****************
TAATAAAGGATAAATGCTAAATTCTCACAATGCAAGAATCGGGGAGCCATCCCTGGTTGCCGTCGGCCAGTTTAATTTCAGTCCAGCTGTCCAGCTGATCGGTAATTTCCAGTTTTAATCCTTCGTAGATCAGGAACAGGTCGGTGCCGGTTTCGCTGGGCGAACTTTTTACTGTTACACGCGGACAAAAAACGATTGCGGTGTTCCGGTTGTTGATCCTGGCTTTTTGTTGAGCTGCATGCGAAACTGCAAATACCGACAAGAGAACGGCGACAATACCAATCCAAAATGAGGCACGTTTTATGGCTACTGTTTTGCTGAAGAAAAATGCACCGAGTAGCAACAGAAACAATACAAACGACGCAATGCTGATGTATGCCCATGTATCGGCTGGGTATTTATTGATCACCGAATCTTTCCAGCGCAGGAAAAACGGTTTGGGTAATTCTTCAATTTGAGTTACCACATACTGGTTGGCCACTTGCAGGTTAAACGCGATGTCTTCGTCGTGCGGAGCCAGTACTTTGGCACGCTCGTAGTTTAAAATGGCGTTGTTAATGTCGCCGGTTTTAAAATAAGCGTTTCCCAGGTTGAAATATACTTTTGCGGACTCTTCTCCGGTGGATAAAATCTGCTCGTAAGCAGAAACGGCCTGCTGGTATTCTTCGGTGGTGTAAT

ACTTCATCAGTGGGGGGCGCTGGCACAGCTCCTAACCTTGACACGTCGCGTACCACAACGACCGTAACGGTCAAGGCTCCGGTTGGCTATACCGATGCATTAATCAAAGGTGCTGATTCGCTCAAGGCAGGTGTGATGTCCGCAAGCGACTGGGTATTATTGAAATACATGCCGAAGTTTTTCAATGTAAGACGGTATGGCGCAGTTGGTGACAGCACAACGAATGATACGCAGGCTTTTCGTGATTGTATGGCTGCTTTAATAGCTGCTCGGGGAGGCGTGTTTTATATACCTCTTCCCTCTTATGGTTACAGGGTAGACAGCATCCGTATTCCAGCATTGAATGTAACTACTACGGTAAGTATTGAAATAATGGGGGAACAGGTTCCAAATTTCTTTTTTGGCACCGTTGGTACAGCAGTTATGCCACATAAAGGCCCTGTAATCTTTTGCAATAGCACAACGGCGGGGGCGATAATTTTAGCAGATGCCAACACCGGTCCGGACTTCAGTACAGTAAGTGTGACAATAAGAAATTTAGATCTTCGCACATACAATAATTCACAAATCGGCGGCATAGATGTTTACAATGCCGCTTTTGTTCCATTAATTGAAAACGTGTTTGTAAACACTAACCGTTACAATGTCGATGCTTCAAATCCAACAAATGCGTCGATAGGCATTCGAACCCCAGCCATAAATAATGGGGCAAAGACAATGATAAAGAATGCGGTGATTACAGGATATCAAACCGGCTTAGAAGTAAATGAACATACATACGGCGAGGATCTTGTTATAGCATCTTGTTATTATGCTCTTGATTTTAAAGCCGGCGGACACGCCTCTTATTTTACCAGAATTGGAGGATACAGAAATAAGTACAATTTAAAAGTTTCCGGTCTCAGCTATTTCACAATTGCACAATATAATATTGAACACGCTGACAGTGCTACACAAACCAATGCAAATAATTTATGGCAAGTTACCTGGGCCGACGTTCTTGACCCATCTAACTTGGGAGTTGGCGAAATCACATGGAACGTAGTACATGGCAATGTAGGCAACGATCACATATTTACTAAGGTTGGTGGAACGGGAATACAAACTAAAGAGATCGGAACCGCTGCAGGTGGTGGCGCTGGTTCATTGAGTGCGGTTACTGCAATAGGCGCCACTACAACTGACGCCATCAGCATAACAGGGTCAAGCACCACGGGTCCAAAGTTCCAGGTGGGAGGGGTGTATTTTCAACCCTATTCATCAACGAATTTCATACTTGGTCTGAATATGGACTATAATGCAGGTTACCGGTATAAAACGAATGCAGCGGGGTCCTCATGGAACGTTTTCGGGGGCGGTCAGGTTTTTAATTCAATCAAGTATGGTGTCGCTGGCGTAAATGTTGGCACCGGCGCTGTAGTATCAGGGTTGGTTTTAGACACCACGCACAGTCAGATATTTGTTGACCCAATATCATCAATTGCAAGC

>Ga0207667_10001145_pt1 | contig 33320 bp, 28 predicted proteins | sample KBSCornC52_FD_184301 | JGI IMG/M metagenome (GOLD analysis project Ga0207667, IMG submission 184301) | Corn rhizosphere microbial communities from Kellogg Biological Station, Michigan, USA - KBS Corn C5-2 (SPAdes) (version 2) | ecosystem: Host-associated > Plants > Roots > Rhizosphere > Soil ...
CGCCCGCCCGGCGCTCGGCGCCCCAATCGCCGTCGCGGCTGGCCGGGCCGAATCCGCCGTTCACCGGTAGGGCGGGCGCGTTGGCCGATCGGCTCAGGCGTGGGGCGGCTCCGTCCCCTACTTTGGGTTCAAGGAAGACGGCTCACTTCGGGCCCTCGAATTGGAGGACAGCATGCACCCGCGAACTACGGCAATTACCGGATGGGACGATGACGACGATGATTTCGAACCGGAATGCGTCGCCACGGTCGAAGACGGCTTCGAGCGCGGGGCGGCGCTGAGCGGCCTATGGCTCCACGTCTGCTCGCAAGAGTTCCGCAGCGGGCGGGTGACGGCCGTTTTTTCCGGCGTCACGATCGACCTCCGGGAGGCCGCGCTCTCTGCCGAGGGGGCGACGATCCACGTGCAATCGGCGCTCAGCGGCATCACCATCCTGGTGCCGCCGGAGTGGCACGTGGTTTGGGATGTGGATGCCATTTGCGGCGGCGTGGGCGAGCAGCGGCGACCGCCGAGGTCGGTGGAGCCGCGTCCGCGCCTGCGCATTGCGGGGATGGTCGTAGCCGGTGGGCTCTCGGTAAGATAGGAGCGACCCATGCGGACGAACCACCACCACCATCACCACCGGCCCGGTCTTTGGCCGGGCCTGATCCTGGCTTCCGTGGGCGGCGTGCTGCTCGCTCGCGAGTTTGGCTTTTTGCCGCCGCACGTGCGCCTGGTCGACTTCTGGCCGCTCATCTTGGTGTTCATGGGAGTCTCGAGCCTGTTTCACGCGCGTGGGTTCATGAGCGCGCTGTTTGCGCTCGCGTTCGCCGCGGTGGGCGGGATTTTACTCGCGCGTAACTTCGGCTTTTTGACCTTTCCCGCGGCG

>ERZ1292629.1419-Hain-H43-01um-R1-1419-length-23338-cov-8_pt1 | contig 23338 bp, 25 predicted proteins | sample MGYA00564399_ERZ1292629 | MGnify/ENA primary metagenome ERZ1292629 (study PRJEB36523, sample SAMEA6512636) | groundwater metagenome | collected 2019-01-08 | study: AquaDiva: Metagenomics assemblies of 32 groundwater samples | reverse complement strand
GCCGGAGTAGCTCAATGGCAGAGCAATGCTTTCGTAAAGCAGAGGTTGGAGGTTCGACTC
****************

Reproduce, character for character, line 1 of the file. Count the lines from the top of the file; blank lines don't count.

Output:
TAATAAAGGATAAATGCTAAATTCTCACAATGCAAGAATCGGGGAGCCATCCCTGGTTGCCGTCGGCCAGTTTAATTTCAGTCCAGCTGTCCAGCTGATCGGTAATTTCCAGTTTTAATCCTTCGTAGATCAGGAACAGGTCGGTGCCGGTTTCGCTGGGCGAACTTTTTACTGTTACACGCGGACAAAAAACGATTGCGGTGTTCCGGTTGTTGATCCTGGCTTTTTGTTGAGCTGCATGCGAAACTGCAAATACCGACAAGAGAACGGCGACAATACCAATCCAAAATGAGGCACGTTTTATGGCTACTGTTTTGCTGAAGAAAAATGCACCGAGTAGCAACAGAAACAATACAAACGACGCAATGCTGATGTATGCCCATGTATCGGCTGGGTATTTATTGATCACCGAATCTTTCCAGCGCAGGAAAAACGGTTTGGGTAATTCTTCAATTTGAGTTACCACATACTGGTTGGCCACTTGCAGGTTAAACGCGATGTCTTCGTCGTGCGGAGCCAGTACTTTGGCACGCTCGTAGTTTAAAATGGCGTTGTTAATGTCGCCGGTTTTAAAATAAGCGTTTCCCAGGTTGAAATATACTTTTGCGGACTCTTCTCCGGTGGATAAAATCTGCTCGTAAGCAGAAACGGCCTGCTGGTATTCTTCGGTGGTGTAAT